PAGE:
I couldn’t stop the headache that built until my eyes wouldn’t focus properly; The thudding pressure between my eyes and at my temples.  My thoughts started swirling like a Jackson Pollock, and I kept finding myself stuck in loops of fragments of sentences. I started unconsciously tapping my forehead with the knuckles of my right hand, whilst my left firmly held the back of my neck.  I felt overwhelmed, and ashamed by that feeling. I felt lost and embarrassed. Thoughts were reduced to feelings (despite feelings being thoughts) I found it hard to do anything beyond feel pain. . . .[6] 

“There is a tipping point. A mental red zone. Once I cross into that zone, there’s no going back. . . .  Panic. Helplessness. Fear. . . .  There is emotion at the starting line, but a meltdown is a physical phenomenon: The racing heart. The shivering. The uncontrollable sobs. The urge to curl up and disappear. The headbanging. The need to hide. The craving for deep pressure. The feeling of paralysis in my tongue and throat. The cold sweat. . . . “[7]

 Autistic children experience meltdowns as a complete loss of control over their minds and bodies.  Here are some children describing their experiences:

“We had a fire drill but nobody told me like i was told people where [were] going to do. I freaked out and started crying and pushing my hands against my ears. When we got outside i just sat down and rocked. I couldnt move. I think it was more of a shutdown. . . . The super loud noise is what made me have a meltdown.”[8]

 “When I was a kid my meltdowns were very violent, I would scream and hit things, crying and all sorts, scratch myself, hit my head against the wall, if anyone touched me it got worse. I would blank out and not remember anything, then finally fall asleep after crying so much I got a headache.”[9]

 “i was EXTREMELY passive [in school]. Every few years I would sort of snap and beat the piss out of someone that had been bullying me for too long. The first incident I don’t remember. All I remember is her . . . shoving my face in the dirt…and then I am in the car and my mom is saying “are you ok? why would you do that? are you OK???” over and over and over. The story is that I broke her arm. I did not believe them until I got back from my suspension and saw her in a cast. . . . I still feel really bad knowing I broke her arm. Who knows if it healed up properly, you know? It may still cause her grief.”[10]

When the meltdown is over, autistic children (and adults) often have no memory of what happened.  If they do remember, they usually feel deeply embarrassed about being so “out of control.”

“The reason why I feel so disappointed with myself after meltdowns is firstly because of the misery I cause others, and secondly because I can hardly believe how little control I have over my emotions…”[11]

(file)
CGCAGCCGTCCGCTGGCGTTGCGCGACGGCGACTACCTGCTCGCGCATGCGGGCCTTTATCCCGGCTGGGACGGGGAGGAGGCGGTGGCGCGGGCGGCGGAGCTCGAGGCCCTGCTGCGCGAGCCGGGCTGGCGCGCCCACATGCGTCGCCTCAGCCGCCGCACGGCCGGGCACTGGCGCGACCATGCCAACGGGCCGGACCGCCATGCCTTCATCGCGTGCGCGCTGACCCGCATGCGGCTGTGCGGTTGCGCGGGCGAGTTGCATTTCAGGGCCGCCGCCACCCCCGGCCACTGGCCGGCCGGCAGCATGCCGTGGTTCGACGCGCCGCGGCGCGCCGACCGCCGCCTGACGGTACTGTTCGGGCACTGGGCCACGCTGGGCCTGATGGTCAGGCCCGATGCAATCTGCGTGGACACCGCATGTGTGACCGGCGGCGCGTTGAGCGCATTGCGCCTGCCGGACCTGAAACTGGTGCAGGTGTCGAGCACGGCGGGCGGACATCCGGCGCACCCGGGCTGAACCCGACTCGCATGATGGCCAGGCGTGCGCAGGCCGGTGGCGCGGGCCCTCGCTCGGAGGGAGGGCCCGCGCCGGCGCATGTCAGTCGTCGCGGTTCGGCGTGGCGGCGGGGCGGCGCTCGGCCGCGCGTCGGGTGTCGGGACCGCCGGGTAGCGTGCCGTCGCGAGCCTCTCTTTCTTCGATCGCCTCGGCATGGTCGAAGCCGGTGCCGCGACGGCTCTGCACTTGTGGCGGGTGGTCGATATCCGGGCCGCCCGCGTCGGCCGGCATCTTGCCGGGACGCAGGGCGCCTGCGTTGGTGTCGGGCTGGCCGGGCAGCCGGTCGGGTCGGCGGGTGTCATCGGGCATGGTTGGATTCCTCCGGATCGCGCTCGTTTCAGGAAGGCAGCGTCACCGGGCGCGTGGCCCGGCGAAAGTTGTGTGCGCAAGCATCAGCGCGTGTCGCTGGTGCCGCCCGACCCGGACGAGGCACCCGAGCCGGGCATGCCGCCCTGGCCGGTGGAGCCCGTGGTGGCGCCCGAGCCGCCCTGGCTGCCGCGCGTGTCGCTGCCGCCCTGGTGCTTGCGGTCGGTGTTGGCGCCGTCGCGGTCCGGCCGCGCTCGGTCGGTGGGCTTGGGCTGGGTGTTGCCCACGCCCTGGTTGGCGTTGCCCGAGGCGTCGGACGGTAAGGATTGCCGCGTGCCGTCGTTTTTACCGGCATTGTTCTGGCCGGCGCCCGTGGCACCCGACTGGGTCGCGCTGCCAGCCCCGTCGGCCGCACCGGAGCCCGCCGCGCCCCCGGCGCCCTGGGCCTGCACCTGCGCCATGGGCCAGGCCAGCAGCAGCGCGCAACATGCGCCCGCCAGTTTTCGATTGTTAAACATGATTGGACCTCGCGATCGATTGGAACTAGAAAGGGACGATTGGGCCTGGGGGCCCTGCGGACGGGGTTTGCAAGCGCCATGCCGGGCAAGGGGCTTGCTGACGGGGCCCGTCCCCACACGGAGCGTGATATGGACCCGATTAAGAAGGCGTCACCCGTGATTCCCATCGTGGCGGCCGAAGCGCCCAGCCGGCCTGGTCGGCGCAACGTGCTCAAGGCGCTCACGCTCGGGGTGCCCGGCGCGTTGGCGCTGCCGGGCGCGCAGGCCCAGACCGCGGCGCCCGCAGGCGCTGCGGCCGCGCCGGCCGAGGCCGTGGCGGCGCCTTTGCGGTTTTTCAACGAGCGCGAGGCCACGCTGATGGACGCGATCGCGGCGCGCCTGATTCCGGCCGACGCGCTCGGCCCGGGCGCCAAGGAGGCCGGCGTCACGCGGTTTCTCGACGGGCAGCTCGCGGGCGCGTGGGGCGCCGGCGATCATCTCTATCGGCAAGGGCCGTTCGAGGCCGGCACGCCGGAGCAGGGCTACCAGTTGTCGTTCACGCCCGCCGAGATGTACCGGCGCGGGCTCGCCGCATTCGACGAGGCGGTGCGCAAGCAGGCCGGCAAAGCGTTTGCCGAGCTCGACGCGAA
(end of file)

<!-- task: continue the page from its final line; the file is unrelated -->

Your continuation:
“I wish AS [autism spectrum] never involved having meltdowns. Why do they involve meltdowns? I feel so embarrassed of them all the time, but when I get in a mood and a panic about something, I can’t always help myself. They just happen on the spur of the moment.”[12]

“It gets to the point that when I know [a meltdown] is coming, I start to feel ashamed preemptively. I’ve been told off for constantly apologizing, partly because I can’t figure out what to say (communication is conking out) and partly because I’m so ashamed.”[13]

 

Despite what some scientists and teachers may think, it is obvious that no one would choose to have such frightening, often physically painful, and embarrassing experiences.  The bottom line is that autistic children who melt down in school need help—not criticism or punishment.

 

 

 

 

 

 

[1] Tambourine-Man, in the “What Not to Do During a Meltdown—From an Autistic Adult” discussion on the Wrong Planet website:

https://wrongplanet.net/forums/viewtopic.php?t=180194.

[2] E.g., The Encyclopedia of Autism, edited by Fred Volkmar of Yale University, incudes an article by Aaron Stabel on “Temper Tantrums” full of the usual negative stereotypes of children who have “tantrums.”  The Encyclopedia contains no article on meltdowns.  See also Rachel Goldin, et al., A Comparison of Tantrum Behavior Profiles in Children with ASD, ADHD, and Comorbid ASD and ADHD,” Research in Developmental Disabilities 34 (2013), 2669-2675; Abigail Issarraras and Johnny Matson, “Treatment Approaches to Aggression and Tantrums in Children with Developmental Disabilities,” in Johnny Matson, ed., Handbook of Child Psychopathology and Developmental Disabilities Treatment (Cham, Switzerland:  Springer, 2017), pp. 257-68.